Tom Adams: Dropped As A Child

Note: This review is from 2009

Review by Steve Bennett

Splice together the DNA of Jimmy Carr and Earl Okin, lock the result into his bedroom with only his guitar and his loneliness for company, and eventually Tom Adams will emerge.

This melancholic singer-songwriter perches on his barstool, softly lisping low-key songs that mostly involve the series of embarrassments that comprise his life. Clinging to a slither of optimism despite the setbacks, Adams producers a warmly witty 45 minutes of tender musings, with sly rhymes and a generous dash of observational whimsy.

A far cry from the sort of guitar-playing comics who wield their axe to generate a raucous atmosphere, the endearingly shy Adams uses song as a way to tell confessional tales; whether it be of his shame in falling ill on a train, his angst that he might appear gay, or the ordeal of speed-dating – during which he recruits an audience member to provide percussion accompaniment, deftly getting us all on side.

One or two songs look outwards rather than inwards, such as the one that wonders where Superman will get changed now phone boxes are becoming increasingly rarer. This might seem a flimsy premise for a piece of stand-up, but coax the story along with a droll lyrics and a tune that neatly encompasses the Superman theme, and it becomes more than the sum of its parts.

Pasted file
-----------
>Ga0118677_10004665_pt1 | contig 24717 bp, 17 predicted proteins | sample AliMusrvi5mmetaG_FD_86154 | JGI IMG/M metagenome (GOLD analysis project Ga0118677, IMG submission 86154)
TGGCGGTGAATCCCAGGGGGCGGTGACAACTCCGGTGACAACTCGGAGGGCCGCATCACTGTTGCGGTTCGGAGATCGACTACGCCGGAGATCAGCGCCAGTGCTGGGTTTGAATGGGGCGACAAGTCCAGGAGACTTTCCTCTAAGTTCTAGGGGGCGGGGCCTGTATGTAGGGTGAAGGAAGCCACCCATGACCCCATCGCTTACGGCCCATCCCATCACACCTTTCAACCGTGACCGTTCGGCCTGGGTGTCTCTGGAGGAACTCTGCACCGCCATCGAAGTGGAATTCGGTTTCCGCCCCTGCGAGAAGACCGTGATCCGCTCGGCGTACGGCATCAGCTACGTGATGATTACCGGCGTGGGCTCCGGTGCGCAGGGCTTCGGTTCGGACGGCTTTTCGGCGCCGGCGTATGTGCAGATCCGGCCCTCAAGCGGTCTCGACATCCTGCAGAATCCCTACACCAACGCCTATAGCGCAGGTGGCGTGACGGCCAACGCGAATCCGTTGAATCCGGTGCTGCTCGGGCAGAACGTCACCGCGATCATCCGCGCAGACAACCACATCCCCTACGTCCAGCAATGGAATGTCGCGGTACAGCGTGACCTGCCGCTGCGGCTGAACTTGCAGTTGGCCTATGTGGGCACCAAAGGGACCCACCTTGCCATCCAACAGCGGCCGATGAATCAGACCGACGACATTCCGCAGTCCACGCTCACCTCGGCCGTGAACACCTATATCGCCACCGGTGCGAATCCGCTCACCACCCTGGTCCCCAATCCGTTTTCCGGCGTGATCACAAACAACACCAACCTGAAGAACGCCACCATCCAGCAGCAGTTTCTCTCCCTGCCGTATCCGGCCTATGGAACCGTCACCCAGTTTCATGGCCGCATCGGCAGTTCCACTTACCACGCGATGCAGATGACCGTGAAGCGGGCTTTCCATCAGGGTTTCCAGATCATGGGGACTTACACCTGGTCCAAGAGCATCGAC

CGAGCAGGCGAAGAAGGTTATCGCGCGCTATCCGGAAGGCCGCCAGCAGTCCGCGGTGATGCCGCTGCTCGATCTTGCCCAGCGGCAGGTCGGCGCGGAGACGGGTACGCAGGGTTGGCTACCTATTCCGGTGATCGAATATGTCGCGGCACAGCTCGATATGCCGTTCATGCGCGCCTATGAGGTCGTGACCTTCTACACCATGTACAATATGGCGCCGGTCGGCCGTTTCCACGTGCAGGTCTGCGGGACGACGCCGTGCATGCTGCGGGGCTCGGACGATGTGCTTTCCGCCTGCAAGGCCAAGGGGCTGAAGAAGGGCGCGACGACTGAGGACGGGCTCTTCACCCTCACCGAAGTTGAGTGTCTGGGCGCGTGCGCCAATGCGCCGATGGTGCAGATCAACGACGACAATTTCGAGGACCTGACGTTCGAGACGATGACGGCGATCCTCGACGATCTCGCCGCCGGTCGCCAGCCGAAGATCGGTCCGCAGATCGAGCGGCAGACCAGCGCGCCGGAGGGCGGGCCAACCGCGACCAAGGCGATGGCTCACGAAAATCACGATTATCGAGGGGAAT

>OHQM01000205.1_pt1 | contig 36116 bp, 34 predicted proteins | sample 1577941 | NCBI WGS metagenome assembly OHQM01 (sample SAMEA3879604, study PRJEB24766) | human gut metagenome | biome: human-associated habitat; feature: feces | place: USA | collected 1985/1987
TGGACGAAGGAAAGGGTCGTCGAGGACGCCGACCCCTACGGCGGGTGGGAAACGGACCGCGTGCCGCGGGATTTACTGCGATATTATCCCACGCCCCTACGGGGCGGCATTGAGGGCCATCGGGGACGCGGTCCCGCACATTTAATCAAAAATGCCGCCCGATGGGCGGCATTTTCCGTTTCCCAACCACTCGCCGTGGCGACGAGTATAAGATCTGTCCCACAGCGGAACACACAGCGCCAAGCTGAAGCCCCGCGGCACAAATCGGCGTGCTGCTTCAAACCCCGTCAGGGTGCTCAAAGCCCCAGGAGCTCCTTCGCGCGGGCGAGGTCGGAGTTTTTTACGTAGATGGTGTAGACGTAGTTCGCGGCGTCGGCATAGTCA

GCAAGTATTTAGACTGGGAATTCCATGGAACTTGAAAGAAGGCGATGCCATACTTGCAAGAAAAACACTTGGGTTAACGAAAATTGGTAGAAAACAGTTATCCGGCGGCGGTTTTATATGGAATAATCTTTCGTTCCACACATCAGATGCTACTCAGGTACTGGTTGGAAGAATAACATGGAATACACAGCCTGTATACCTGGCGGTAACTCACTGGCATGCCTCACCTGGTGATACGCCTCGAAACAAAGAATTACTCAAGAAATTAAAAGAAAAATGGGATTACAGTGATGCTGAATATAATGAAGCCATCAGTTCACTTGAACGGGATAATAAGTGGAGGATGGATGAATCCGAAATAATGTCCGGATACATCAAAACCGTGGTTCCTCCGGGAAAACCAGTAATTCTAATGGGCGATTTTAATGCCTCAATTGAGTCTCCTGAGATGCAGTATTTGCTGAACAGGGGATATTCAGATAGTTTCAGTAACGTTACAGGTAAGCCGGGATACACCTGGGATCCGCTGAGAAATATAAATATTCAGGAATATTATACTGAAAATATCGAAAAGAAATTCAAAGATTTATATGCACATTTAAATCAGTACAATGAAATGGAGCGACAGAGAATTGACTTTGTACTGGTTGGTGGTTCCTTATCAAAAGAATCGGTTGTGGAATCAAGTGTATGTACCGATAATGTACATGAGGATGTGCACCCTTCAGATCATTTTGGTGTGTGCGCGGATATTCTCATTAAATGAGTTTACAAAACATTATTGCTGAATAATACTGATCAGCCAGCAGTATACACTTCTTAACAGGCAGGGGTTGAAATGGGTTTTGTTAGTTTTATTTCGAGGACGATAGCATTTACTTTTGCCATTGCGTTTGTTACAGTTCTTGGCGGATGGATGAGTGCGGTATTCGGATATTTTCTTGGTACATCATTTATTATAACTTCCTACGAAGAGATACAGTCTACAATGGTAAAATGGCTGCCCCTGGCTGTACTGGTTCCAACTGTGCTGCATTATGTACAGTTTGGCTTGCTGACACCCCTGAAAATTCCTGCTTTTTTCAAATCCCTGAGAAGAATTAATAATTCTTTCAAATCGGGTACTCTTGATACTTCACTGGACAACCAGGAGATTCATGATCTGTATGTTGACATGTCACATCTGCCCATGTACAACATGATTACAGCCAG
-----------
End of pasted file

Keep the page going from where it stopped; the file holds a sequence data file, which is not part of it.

Not every line of every song is hilarious, but the musicality keeps you entertained, and he creates such a snug, inclusive atmosphere that by the end we’re all swaying and singing along to the choruses, albeit quietly.

Adams has yet to register on the comedy radar, but on the strength of this show, we can certainly expect his endearingly modest presence to be felt on the lo-fi, alternative end of the comedy spectrum at the very least.

Reviewed by: Steve Bennett
Leicester Comedy Festival, February 2009

Review date: 1 Jan 2009
Reviewed by: Steve Bennett

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